• No, you read mine. I stated: “ever so close to being downright homophobic”. I stand by statement. What’s campness to do with anything? I wouldn’t dream of saying “if Tom Jones were less butch, he’d lose some of his straight audience”. Your comment is laughable at best and prejudiced at worst. As far as calling me fool….well, you’ve come ever so close to being downright abusive. Three words: SORT IT OUT!

  3. Very mature and professional reviewer, aren’t you Joe? Nice to see you being so respectful of those who have dared to contest the points in your review and not abusive and condescending at all. Really shows you in a good light mate.

    Sarcasm aside, Baby Dee is indeed transgendered and identifies herself as female, and would not take kindly to being described as the ‘accordion man’. (Also Jacky is hardly one of Marc’s ‘early solo hits’, it came out in 1991, seven years into Marc’s solo career.)

  4. You’re right. Songs and poetry about pederasty, sodomy, wanking, suicide, transsexual whores, incest, general debauchery (ie httpss:// isn’t really nasty enough, is it. Try harder, Mr Almond.

    • Er, pederasty? Really? Enlighten us, do! We must have missed that one! The one about sodomy also passed me by completely. You weren’t thinking of the title of the last Soft Cell’s album were you?? “This last night in Sodom”, which we all know refers to the biblical city. As far as debauchery, that’s hardly an exclusive of Mr Almond’s repertoire, as it’s featured heavily in pop music through the ages and it’s a backbone of rock’n’roll itself. Whores and transsexuals he sings about, yeah, you got that one right…sorry, what’s your point? Are you some kind of mormon? The only one time he ever touched on the delicate topic of incest was when he covered a song by French singer/songwriter Barbara. Suicide is another theme which is featured in a Lou Reed’s song, of which Marc recorded a cover and still occasionally delivers a tactful live version. As far as wanking, well, after reading your comment, I’d have thought you, more so than most, could really find some identification with ‘Mother Fist’ (a literary reference to a short story by Truman Capote, whose books you’d probably burn, given half a chance!). I would really get my facts straight before taking to the keyboard, pal! And anyway, all these things do go on, you know? I urge you to invest in a revolutionary gadget: it’s called TV.

    • Oh, and the link you so kindly you post, is an obscure track featuring a poem by Jean Genet translated into English (just to annoy a wider range of bigots!). Interestingly the song was never released by the record company, whose liberal attitude clearly had nothing on yours!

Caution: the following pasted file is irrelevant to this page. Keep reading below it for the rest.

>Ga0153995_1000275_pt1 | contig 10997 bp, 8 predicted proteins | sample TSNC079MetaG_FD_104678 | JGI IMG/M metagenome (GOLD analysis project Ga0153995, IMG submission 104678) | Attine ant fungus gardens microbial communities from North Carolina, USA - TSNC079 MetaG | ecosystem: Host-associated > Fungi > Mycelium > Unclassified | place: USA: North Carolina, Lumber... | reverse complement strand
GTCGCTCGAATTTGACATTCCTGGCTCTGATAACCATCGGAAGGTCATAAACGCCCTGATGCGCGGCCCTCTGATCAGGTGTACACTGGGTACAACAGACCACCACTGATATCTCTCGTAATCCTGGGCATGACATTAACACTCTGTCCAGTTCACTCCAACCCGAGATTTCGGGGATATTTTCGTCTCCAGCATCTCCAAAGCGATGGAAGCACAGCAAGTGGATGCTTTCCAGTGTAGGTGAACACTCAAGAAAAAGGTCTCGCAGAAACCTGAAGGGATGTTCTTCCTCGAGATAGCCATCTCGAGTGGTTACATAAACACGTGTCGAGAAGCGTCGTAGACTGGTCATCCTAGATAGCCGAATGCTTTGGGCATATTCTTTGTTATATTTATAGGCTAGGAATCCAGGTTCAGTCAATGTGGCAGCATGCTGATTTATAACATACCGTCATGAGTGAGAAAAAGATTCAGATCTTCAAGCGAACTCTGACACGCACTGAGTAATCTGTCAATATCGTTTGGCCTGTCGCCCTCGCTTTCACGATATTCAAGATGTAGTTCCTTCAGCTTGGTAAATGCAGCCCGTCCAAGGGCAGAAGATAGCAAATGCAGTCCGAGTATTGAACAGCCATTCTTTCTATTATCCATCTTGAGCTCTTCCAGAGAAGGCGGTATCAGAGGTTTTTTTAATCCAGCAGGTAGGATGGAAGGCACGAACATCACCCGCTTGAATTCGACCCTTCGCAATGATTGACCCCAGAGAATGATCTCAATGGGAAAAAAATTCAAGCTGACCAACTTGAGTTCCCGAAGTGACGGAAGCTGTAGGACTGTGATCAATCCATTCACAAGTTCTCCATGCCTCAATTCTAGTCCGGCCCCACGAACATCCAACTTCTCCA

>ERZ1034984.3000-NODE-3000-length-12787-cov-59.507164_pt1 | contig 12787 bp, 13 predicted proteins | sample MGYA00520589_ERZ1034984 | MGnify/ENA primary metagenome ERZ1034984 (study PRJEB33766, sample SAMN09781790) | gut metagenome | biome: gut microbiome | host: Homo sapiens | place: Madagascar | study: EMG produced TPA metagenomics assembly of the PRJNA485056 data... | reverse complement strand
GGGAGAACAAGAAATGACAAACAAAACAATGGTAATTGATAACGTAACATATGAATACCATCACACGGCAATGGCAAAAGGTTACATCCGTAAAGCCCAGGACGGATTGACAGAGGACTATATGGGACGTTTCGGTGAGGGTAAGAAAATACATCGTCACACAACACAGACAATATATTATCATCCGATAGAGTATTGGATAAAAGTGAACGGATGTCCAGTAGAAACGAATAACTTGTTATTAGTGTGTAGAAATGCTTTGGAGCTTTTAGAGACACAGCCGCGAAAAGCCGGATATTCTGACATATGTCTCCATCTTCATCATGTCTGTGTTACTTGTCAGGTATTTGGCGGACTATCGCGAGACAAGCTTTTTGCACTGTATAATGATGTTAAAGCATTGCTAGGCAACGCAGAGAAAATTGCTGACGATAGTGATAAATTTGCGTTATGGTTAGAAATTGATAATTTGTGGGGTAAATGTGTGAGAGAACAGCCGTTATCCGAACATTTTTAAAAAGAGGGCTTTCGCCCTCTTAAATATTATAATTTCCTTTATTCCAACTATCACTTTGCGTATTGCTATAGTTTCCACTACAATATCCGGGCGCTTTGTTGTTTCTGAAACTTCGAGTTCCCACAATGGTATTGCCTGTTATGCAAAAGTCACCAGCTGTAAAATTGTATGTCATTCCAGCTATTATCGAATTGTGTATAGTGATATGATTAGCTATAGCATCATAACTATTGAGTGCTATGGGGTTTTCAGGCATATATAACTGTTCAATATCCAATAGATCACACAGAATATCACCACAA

5. actually try not to comment on “comments” as it were, but the reference to homophobia really took the biscuit I’m afraid. If you read the review, you’ll find that I actually enjoyed the show (I’ve seen Marc a few times over the years btw) and the stuff about career etc was my rumination over a possible different course. It’s NOT critical, it’s a contemplation on his long history in music.
    As regards “campness”, I stand by my opinion that Almond gives off a vibe of not taking it all very seriously and performs in a pretty tongue-in-cheek manner. This is what I mean by maybe being a bit “nastier”. I, for one, don’t find him very believable.
    I admire the passion of all you Marc fans, you all clearly know your stuff as regards his influences etc, but some of the comments are really a bit precious.
    You don’t need to be offended/defensive. It’s only opinion. Try and not occupy the moral high ground when it’s clearly not required.

    • Acknowledged. I didn’t think your review was a bad one. However the remark about the campness took MY biscuit! LOL
      And I honestly don’t think it would alienate any of the existing fans if he suddenly became less ‘cute’ in his approach. Although I’ll admit that that very trait greatly contributes to our ‘adoration’, as it makes him appear human and honest. I also agree with you when you say he’s not always believable, but to be fair, I think that after all these years, the line between true and false may have become too blurred! I do appreciate that you appreciate the way we like him: it shows you have respect and understanding for other music fans. :))